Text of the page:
Dark Souls III Review

Posted on Apr 4 2016 - 12:54pm by Shak
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After Dark Souls 3’s introduction video, you awaken as the Ashen One in the Cemetery of Ash, and make your way through a basic tutorial, after which you are flung into your first major boss battle. Dark Souls has never been afraid to be difficult, and Dark Souls 3 is no different. The first battle against Iudex Gundyr is very difficult, especially if you haven’t played a Souls game for a while, but after defeating him, you’ll quickly realise he wasn’t a difficult battle when compared to what comes after.

The old, and frankly irritating hollowing feature has now disappeared and there are no penalties for dying other than losing your souls. As he Ashen One, you’re covered in smouldering embers all the time, and at all times, you are trying to make sure that these embers don’t die. There’s a lot of emphasis on fire in Dark Souls 3, from being the Ashen One, to the Lords of Cinder in the introduction, to the Embers that you can pick up giving you a HP boost, and fire attack effect.


As always, you can build your own character at the start of the game, and choose classes from Knights to Assassins. Each class has it’s own benefits, but there’s not much to worry about as most of this game is about how you play it, not what your character’s statistics are. There are some improvements in this game, which may or may not have been influenced by Bloodborne’s recent release. For example your character moves a little quicker, dodges a little faster, but at the same time enemies are quicker too.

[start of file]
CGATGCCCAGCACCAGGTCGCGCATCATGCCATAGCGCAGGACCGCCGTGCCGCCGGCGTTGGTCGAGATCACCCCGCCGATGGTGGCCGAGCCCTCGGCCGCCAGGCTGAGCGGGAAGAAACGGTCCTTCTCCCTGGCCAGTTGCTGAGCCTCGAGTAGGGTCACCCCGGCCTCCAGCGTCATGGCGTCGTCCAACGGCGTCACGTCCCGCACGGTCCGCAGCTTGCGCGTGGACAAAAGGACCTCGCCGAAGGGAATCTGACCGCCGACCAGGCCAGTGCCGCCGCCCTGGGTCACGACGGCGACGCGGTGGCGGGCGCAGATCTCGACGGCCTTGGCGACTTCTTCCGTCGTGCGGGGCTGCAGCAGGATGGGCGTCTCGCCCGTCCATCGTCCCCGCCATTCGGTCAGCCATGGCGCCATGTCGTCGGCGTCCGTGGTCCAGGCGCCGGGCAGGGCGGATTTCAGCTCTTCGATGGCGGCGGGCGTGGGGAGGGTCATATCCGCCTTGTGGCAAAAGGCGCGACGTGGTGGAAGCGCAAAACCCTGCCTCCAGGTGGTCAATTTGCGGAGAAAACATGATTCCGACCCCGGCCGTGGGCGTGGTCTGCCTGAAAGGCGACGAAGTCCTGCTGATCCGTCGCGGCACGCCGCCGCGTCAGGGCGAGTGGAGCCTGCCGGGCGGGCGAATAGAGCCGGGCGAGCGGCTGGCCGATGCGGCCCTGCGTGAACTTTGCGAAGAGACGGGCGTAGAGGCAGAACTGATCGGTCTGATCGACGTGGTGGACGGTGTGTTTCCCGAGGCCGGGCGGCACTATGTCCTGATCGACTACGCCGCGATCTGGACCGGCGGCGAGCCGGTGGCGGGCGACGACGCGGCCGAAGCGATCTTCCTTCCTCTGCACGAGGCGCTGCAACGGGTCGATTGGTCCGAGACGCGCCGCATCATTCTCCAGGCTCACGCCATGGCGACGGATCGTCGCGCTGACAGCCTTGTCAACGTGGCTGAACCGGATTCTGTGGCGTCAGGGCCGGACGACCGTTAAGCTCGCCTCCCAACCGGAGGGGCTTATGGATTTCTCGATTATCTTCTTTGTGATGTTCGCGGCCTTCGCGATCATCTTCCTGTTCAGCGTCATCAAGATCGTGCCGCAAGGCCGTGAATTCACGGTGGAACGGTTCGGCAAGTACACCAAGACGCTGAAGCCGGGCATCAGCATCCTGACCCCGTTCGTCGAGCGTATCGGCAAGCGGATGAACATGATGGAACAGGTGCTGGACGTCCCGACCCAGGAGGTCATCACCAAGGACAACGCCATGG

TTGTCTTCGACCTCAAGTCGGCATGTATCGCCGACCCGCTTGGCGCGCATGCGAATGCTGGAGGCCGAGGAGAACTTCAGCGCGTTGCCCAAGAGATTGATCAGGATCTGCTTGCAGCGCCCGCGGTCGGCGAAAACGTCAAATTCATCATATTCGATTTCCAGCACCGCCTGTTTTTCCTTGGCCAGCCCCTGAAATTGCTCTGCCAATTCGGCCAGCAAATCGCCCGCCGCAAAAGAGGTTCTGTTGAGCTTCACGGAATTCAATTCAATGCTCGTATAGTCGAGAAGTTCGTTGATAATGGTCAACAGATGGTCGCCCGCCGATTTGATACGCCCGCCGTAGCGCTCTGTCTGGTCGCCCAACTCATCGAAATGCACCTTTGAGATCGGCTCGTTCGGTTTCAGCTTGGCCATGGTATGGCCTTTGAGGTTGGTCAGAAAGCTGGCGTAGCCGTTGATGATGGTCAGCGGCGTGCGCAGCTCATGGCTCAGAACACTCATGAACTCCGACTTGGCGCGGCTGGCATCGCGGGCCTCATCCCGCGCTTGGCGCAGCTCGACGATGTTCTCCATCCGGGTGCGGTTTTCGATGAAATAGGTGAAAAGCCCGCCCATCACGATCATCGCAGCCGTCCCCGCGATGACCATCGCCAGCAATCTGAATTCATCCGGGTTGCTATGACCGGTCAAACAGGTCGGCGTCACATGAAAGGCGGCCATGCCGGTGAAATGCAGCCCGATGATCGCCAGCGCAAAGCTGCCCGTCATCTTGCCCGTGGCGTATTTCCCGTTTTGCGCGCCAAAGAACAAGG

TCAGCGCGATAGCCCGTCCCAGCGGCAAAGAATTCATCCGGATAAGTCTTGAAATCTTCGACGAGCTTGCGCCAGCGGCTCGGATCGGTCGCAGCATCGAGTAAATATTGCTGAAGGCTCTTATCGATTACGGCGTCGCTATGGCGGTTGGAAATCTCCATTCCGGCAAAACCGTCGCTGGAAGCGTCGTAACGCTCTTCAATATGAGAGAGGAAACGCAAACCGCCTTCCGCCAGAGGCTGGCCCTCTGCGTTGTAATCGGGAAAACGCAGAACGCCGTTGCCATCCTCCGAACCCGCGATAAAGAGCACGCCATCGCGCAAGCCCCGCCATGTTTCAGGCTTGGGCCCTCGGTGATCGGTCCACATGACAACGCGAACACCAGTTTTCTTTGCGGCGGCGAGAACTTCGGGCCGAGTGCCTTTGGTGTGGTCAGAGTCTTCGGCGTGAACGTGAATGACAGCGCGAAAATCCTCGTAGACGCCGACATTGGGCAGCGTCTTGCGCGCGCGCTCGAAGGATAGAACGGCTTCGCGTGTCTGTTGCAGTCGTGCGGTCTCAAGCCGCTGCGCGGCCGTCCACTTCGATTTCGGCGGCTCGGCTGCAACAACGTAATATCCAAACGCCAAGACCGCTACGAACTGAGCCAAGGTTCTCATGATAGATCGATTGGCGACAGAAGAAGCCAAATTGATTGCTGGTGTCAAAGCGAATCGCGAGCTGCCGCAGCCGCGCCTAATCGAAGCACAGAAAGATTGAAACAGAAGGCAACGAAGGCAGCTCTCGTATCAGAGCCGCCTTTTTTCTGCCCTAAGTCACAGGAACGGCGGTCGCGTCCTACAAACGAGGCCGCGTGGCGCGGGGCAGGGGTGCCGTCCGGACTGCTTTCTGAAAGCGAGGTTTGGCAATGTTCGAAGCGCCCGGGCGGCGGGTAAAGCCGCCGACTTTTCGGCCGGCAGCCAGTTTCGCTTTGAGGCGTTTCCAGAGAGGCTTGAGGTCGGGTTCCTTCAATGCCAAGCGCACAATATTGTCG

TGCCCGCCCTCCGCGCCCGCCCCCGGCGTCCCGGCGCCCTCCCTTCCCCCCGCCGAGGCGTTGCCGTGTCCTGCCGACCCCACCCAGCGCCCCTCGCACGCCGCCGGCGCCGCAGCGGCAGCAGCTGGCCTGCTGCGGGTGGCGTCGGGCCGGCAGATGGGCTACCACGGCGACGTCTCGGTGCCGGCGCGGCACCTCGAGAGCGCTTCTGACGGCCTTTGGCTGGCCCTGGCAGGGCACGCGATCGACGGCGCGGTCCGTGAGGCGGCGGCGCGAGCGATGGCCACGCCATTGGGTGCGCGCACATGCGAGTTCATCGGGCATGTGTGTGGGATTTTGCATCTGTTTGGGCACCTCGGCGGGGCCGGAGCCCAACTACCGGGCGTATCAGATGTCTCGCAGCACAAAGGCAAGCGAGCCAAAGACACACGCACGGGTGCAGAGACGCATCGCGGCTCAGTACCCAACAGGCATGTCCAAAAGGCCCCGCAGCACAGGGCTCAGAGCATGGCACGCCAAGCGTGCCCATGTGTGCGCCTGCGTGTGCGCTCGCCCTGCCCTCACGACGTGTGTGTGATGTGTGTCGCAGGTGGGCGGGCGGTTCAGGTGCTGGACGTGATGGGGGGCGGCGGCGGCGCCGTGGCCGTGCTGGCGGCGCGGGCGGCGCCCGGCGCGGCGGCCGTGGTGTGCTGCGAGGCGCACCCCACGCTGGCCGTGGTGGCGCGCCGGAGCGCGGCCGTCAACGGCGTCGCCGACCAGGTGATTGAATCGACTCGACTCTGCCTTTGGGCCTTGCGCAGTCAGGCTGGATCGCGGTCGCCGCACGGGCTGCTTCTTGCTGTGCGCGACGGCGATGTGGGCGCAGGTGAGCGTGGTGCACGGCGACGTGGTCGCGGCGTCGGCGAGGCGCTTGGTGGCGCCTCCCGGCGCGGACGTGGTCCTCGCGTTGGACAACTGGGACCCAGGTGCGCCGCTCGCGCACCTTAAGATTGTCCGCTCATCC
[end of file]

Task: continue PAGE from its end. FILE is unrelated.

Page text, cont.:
There are some other changes too, such as the introduction of FP. In addition to your HP and Stamina bars, you now have an FP bar, which is used for weapon skills. FP stands for Focus Points, and is used in place of mana for magical attacks, but is also used for any special attacks that your weapon may have. To trigger it, simply hit L2 and you will be able to use the weapon’s special skill if it has any. I found that I didn’t use this feature that much because it was quite slow, and not very effective, especially earlier on in the game.


So there are some improvements to this game, but you’d be hard pressed to see much difference in the way it plays as it is essentially the same as it’s predecessors. Maybe that’s a good thing, because you shouldn’t mess with a formula that has worked for so many years. However, with the release of Bloodborne, there is more pressure on Dark Souls 3 to be the better game, but it unfortunately isn’t as responsive as Bloodborne. That’s not to say it isn’t good though, it’s very good, but if you’ve played both titles, you will feel the difference.

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